As we describe the process below, you will medically qualify for disability in North Carolina if a review of your medical records and work history shows that you cannot do any of your past work, or switch to some type of other work. The process for a disability application takes several months which is why you should file your claim immediately. At our office, we can asssist you with getting a claim started by contacting the Social Security Administration for you, which is often the most anxious step for an individual, and which is compicated in recent times by staffing issues at Social Security offices.
If you are awarded benefits
If you qualify for, and are awarded, disability benefits, Social Security will send you a formal award notice that tells you the amount of your monthly disability benefits and when you might expect your first payment.
If you are approved in North Carolina by an administrative law judge, or ALJ, at a hearing, you will receive a notice of decision, followed by a notice of award.
How do I qualify?
Social Security has two methods to medically qualify you for Social Security (SSDI) and/ or Supplemental Security Income (SSI) disability. If you have not been able to work because of a physical or mental impairment for twelve months, or you expect that you will be unable to work for twelve months or more, you should file a disability application with Social Security. Once you file your disability application, it is sent to the North Carolina disability processing agency also known as Disability Determination Services (NC DDS) for a disability determination.
The first way of getting approved for disability
Disability examiners at DDS use a Social Security Disability handbook (more commonly known as the blue book) that contains impairment listings for each body system to make their disability determination. The blue book lists various conditions and the criteria needed to satisfy the severity requirements for receiving disability benefits. If your physical or mental impairment meets or equals the criteria of an impairment listing, you will be medically approved for disability benefits.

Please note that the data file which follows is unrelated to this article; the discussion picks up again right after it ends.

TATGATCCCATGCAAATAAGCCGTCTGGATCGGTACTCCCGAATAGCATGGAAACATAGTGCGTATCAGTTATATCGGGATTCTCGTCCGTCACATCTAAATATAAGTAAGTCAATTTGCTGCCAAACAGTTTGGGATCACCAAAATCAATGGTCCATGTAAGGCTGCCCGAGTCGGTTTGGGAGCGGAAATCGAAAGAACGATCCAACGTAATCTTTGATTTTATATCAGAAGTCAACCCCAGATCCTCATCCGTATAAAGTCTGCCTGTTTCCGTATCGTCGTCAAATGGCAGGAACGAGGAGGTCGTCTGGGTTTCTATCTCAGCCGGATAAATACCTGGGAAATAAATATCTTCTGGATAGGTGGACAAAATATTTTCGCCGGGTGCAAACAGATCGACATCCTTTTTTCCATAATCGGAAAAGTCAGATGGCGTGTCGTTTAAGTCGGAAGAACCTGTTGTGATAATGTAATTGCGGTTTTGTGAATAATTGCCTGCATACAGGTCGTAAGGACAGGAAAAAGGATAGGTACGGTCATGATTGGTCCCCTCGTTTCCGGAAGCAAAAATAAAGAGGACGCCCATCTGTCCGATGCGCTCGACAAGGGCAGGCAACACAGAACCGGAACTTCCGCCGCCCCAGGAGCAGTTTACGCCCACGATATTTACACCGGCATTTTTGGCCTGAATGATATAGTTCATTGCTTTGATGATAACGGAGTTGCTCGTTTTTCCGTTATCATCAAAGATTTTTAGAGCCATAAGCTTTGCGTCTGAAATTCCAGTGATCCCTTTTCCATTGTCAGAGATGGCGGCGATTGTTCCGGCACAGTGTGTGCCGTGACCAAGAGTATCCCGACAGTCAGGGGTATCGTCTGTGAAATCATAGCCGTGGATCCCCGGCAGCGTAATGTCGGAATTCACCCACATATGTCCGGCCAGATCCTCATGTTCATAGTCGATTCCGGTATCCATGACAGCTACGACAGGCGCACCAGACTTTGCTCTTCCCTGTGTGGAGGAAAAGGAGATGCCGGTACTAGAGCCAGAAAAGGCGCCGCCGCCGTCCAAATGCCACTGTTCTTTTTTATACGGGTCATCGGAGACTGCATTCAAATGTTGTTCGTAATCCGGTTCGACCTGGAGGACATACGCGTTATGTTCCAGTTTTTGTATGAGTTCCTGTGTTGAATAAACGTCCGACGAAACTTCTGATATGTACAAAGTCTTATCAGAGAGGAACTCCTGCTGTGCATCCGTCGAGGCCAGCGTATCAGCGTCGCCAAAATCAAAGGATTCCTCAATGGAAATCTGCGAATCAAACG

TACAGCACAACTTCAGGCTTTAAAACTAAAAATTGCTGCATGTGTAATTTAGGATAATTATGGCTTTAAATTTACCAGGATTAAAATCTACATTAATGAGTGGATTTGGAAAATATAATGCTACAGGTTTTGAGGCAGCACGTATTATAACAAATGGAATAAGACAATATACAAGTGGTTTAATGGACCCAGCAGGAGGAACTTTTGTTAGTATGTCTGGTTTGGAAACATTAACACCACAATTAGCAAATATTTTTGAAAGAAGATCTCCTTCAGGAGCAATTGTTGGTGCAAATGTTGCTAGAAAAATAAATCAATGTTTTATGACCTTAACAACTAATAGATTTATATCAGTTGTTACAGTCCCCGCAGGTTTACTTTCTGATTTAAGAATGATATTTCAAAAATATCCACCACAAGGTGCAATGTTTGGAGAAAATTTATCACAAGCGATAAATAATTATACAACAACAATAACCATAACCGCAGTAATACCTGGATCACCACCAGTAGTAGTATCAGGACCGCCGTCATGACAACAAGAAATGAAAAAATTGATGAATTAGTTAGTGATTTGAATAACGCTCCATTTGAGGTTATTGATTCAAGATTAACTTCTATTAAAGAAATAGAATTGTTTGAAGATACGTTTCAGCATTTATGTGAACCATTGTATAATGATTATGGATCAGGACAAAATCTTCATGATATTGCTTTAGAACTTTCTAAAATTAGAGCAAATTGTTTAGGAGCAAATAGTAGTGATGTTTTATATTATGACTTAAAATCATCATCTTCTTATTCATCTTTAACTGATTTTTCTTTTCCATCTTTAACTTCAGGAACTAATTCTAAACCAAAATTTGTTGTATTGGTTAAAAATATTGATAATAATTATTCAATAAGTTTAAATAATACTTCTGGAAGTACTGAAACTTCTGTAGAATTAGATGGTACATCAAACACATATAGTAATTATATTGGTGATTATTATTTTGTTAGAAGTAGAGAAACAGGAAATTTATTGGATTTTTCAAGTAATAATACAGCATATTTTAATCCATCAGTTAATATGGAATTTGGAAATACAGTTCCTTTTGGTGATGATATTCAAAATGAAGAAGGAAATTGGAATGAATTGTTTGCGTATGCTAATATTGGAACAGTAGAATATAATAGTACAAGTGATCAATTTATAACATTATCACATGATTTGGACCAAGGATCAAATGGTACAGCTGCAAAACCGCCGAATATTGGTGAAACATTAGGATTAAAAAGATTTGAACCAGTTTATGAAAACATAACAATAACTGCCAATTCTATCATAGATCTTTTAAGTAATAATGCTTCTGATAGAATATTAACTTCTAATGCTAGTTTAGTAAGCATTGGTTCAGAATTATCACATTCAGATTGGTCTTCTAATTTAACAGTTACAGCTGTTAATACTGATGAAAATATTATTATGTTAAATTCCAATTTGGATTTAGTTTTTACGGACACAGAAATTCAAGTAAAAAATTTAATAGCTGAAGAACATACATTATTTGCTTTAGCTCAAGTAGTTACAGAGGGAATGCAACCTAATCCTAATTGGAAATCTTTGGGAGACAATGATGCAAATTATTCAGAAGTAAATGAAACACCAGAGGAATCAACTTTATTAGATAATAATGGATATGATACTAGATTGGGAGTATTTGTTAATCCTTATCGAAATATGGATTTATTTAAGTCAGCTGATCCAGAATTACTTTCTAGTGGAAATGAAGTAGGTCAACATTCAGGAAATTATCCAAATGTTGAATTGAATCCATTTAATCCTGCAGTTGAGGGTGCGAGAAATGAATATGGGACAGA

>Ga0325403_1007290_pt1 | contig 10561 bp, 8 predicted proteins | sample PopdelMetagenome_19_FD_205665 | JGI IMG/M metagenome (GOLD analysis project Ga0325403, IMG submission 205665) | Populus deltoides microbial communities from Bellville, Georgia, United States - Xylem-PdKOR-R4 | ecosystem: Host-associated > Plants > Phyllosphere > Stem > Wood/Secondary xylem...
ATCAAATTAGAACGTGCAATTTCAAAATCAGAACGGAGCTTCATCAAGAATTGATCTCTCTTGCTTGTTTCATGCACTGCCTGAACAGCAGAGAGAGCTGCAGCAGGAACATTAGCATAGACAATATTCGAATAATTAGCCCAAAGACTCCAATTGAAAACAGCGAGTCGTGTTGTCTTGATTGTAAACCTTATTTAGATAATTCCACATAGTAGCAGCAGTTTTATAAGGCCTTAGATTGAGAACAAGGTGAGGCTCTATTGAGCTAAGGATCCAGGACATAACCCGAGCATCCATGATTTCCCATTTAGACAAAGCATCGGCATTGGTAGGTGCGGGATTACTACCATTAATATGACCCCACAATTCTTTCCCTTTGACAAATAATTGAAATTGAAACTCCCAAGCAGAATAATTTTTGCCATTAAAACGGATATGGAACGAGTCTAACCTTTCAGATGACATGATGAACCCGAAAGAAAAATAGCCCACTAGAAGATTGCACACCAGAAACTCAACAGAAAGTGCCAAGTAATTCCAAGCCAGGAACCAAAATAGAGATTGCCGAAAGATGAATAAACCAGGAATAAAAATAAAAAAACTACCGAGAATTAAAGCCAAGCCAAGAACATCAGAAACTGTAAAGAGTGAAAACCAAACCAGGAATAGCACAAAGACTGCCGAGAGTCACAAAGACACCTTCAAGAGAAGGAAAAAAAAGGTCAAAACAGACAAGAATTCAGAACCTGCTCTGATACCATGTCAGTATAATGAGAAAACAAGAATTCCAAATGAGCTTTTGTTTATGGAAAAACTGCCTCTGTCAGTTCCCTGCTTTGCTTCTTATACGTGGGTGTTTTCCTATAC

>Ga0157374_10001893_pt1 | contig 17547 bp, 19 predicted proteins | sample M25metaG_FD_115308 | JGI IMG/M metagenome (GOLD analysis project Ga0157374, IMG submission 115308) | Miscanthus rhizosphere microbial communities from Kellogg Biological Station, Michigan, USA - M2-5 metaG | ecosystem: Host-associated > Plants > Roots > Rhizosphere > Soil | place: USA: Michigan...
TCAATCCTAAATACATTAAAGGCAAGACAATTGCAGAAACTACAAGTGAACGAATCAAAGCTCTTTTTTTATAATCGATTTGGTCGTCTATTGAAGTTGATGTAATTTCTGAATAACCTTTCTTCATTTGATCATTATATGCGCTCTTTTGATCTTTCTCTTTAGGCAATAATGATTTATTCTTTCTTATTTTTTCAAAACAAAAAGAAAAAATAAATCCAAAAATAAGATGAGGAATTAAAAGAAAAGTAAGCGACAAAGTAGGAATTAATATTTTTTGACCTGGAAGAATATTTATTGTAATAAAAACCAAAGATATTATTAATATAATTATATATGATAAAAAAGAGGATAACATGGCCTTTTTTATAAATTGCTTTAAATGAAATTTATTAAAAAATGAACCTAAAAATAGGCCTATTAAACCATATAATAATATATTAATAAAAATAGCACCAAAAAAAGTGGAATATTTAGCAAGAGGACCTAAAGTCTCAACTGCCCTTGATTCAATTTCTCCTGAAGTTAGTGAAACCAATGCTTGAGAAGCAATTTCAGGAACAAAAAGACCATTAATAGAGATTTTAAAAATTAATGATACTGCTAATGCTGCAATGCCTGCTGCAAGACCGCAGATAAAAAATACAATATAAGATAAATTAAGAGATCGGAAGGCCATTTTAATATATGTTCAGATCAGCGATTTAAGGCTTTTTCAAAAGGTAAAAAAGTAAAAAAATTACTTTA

Most disability applicants, even if they are unable to perform substantial work activity, still do not meet the specific requirements of an impairment listing. If your disabling condition does not meet an impairment listing, Social Security has provided another way for you to qualify for disability benefits.
The second way, much more common, way of getting approved
The second method used by Social Security to qualify disability applicants for disability benefits is the medical vocational allowance. When making a vocational allowance determination, the disability examiner considers your age, education, medical conditions, work history, and your residual functional capability (what you can do in spite of your disabling condition).
In making this type of decision, they must determine if you are able to do any of the work you have performed in the past fifteen years, considering your functional limitations. If you are not able to do any of those jobs, the disability examiner must then consider if you are able to do any other kind of work. If they determine you are not able to do any other kind of work, you will win your disability benefits through a medical vocational allowance.
If you medically qualify for disability, DDS will send your disability claim back to your local Social Security office to resolve whatever non-medical issues apply to your case (for example, if you are awarded SSI, they will need to be certain that you do not have assets in excess of the $2000 limit for SSI).
If you are approved for SSI disability, this will mean an “end line interview”, called a PERC, to verify income and resource; if you meet these limits you are qualified for SSI disability.
If you are qualified for Social Security Disability benefits, your disability claim is generally adjudicated as soon as it is received in your local office unless there are capability issues involved (the disability examiner or physician felt you needed help managing your disability benefits) or something like workman’s compensation. When there are workman’s compensation benefits or settlements involved, Social Security offsets disability benefits. If either of these issues arises, however, they are usually resolved quickly.